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David Rittenhouse Laboratory will move to the corner of 39th and Walnut streets by next spring. The move is funded by a $10 million donation from Ronald Perelman. The building will be broken down and reassembled in order to keep its architectural integrity, as it is the first modernist building to be constructed on campus.

Credit: Amanda Suarez , Amanda Suarez

DRL is coming soon to a location near you.

Starting spring semester next year, the David Rittenhouse Laboratory will be moved to the corner of 39th and Walnut streets in a move to improve the Penn student experience. The project is funded with a $10 million donation from Ronald Perelman, and the new building will be renamed the David-Ronald Perelman-Rittenhouse Laboratory.

“As a Penn alum, I felt like I had to give back to the school,” Perelman said in an email. “I hope this would break down the geographical barriers within the school and contribute to a more cohesive academic experience.”

The move will drastically cut down on the time needed to commute from DRL to Huntsman Hall, two of the major academic buildings on campus.

“The long walk has deterred students from taking Wharton and mathematics classes concurrently in the same semester,” Provost Vincent Price said in an email. “We hope that this project will reverse that effect and boost the attendance rate of recitations and lectures held in DRL.”

The original building, designed by architect James R. Edmonds Jr., will be taken down into approximately 5000 separate pieces, and moved to the new location over a one-month period. During the relocation period, classes originally held in the building will be moved to a temporary tent structure to be built in Penn Park. The temporary structure will be named the Ronald Perelman Tent.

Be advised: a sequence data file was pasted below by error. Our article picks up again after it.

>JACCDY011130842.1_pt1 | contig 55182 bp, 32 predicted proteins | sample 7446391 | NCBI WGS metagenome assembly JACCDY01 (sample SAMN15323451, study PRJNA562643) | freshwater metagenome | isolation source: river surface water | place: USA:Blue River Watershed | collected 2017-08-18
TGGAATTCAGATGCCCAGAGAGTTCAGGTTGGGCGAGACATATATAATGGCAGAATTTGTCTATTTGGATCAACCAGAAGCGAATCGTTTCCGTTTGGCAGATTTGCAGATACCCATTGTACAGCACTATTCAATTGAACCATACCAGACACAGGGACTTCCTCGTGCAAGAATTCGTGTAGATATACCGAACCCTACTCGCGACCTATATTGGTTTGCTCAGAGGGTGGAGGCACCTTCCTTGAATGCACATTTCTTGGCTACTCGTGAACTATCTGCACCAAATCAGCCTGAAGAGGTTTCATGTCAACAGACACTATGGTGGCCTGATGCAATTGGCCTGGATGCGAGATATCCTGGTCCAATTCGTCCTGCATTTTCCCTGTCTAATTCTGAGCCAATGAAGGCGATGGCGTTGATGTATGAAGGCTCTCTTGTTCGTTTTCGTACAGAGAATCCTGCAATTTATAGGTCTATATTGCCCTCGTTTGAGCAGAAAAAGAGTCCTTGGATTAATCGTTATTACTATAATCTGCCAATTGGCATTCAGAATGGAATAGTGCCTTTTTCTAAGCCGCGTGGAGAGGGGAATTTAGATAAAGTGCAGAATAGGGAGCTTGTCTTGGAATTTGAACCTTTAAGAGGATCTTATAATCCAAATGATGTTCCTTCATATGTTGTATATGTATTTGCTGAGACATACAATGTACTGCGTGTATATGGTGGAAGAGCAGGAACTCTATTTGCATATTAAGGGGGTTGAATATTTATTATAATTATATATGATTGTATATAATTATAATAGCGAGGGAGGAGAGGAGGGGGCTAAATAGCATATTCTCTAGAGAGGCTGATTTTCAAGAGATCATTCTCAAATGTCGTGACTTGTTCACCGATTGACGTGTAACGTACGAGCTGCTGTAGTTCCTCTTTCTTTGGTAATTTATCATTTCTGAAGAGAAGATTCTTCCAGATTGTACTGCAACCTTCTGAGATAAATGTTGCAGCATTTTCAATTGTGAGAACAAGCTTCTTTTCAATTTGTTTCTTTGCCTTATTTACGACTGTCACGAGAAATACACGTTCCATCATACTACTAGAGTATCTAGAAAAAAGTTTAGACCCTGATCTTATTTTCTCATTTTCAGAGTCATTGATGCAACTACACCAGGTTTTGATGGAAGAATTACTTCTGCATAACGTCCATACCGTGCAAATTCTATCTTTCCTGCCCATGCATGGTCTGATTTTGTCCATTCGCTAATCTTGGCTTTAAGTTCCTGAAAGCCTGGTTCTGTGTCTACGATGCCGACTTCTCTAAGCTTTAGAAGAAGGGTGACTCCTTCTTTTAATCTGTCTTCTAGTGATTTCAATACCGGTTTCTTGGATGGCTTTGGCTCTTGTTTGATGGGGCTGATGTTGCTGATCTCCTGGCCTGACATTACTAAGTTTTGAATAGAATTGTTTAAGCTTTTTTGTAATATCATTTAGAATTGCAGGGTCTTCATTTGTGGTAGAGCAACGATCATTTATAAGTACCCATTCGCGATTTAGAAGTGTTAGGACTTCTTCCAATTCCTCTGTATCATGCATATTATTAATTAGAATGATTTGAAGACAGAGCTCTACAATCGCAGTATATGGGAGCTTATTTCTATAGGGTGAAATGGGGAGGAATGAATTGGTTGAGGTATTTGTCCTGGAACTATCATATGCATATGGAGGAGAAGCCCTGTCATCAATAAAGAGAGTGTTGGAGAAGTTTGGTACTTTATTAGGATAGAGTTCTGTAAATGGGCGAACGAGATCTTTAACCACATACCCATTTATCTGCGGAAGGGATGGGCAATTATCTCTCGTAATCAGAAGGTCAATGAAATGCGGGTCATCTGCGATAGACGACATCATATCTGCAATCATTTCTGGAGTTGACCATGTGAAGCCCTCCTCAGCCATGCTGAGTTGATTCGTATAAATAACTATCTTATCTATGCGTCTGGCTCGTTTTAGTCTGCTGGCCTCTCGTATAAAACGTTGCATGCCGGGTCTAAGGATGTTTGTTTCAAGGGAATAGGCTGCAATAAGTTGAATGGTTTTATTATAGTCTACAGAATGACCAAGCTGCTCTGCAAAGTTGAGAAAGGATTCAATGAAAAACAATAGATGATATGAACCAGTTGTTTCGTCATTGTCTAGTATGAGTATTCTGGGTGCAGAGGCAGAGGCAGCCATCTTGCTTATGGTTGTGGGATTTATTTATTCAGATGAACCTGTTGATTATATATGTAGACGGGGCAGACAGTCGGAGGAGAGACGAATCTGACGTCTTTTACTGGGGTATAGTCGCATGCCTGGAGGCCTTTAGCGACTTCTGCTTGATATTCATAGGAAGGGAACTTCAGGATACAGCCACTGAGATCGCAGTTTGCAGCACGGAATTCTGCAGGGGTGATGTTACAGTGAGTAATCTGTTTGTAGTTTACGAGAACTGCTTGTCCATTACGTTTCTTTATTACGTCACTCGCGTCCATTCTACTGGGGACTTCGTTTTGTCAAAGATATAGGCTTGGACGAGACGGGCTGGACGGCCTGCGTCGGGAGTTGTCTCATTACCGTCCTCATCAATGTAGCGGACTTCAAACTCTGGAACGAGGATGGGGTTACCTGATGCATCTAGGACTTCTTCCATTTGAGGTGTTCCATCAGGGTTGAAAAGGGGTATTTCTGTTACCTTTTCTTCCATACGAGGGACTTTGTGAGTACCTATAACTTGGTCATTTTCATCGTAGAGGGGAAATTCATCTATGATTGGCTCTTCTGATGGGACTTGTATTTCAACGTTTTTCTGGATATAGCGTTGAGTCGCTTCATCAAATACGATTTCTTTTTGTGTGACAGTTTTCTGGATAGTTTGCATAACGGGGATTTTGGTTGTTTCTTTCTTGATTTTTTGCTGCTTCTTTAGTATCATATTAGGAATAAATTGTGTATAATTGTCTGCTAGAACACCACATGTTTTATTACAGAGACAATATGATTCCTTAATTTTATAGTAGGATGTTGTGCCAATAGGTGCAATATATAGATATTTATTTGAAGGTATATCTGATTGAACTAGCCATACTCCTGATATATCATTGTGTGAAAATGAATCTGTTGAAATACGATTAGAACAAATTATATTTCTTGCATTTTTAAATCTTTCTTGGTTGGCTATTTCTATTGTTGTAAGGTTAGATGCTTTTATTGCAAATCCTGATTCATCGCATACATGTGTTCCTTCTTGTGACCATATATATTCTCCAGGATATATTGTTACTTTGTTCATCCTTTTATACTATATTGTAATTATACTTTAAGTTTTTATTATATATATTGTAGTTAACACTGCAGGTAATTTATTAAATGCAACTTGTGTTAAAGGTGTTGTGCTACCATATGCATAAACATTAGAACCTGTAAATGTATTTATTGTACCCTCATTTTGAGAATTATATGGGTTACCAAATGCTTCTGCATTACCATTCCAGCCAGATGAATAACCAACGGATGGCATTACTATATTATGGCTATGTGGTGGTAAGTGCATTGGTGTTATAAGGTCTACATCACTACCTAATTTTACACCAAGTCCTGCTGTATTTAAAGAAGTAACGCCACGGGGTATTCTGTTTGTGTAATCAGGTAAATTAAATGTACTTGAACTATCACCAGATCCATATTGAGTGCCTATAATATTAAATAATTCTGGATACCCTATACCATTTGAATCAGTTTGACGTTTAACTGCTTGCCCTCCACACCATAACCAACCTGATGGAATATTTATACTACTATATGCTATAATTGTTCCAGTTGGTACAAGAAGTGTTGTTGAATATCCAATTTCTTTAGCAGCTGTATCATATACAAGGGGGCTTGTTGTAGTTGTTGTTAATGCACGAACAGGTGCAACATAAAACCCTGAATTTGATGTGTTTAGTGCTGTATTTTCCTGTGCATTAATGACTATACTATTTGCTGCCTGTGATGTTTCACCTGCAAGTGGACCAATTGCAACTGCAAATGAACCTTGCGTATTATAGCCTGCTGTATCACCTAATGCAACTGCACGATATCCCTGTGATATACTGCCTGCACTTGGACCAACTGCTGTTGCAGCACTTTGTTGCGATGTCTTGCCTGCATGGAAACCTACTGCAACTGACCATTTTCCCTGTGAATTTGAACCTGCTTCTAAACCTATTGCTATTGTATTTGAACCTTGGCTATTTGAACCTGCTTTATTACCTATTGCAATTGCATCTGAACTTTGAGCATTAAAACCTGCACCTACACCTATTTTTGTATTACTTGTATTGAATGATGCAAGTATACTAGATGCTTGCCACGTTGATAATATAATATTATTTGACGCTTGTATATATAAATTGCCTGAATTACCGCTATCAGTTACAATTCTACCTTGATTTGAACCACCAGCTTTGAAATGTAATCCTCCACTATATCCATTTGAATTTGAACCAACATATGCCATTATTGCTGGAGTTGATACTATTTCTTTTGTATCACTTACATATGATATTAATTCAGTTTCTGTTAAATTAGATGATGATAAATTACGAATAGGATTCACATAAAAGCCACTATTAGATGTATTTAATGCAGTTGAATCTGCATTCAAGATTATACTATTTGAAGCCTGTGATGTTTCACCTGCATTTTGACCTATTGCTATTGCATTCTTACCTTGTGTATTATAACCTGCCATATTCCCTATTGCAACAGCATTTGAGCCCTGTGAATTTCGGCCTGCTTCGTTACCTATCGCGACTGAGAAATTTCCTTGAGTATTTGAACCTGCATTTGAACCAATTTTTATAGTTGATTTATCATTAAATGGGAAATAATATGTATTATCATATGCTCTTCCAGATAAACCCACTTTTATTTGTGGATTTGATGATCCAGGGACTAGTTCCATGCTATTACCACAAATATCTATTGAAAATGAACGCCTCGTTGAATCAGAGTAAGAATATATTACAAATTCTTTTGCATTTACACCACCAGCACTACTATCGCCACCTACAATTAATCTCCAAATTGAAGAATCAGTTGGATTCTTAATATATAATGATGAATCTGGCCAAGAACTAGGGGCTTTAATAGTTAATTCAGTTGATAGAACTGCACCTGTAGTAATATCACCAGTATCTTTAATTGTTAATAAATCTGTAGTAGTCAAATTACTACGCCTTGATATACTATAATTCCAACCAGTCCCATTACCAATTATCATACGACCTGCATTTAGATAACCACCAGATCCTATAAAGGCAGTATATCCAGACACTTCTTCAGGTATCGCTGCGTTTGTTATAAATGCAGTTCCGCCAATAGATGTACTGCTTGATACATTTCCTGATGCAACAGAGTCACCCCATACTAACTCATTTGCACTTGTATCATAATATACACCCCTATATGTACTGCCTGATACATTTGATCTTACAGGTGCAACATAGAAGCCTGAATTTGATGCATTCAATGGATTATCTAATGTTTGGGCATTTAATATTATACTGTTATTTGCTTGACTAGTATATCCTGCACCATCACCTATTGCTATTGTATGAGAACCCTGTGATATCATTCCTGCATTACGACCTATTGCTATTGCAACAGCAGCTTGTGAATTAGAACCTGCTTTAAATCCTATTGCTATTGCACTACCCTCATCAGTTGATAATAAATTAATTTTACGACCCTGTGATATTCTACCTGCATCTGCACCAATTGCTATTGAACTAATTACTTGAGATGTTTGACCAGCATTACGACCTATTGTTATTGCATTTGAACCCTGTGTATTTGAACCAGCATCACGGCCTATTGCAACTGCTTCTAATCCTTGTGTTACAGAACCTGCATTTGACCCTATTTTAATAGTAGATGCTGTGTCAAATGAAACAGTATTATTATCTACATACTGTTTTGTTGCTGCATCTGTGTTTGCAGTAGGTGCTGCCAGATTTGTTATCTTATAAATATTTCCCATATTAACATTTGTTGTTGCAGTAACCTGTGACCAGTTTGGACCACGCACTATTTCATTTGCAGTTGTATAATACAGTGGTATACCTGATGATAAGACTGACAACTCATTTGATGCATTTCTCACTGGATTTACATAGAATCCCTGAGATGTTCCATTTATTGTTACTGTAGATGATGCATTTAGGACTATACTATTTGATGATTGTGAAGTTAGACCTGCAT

Although keeping the original structure is a more costly option, Perelman said that the building holds great architectural as well as sentimental value.

“The Edmonds building was the first modernist building on campus,” he said. “It is of utmost importance to retain Penn’s historical memories and monuments.”

Students were generally very receptive to the change.

“I feel like I have so much more time on my hands now,” College sophomore Derrick Reynolds said. “I finally have a life.”

“Great idea!” Wharton and Engineering senior Glenn Wu yelled as he powerwalked past the Compass. He later apologized through email for his curt reply, explaining that he was trying to get to class on time.

However, some students do not agree with how the funds are used for this noble purpose.

“In my opinion, there is only one solution to this problem of not getting to classes in time,” Engineering junior Dave Kamen said. “Perelman should buy Segways for everyone.”

_This article appeared in the Daily Pennsylvanian’s Joke Issue 2013. For more information, click here

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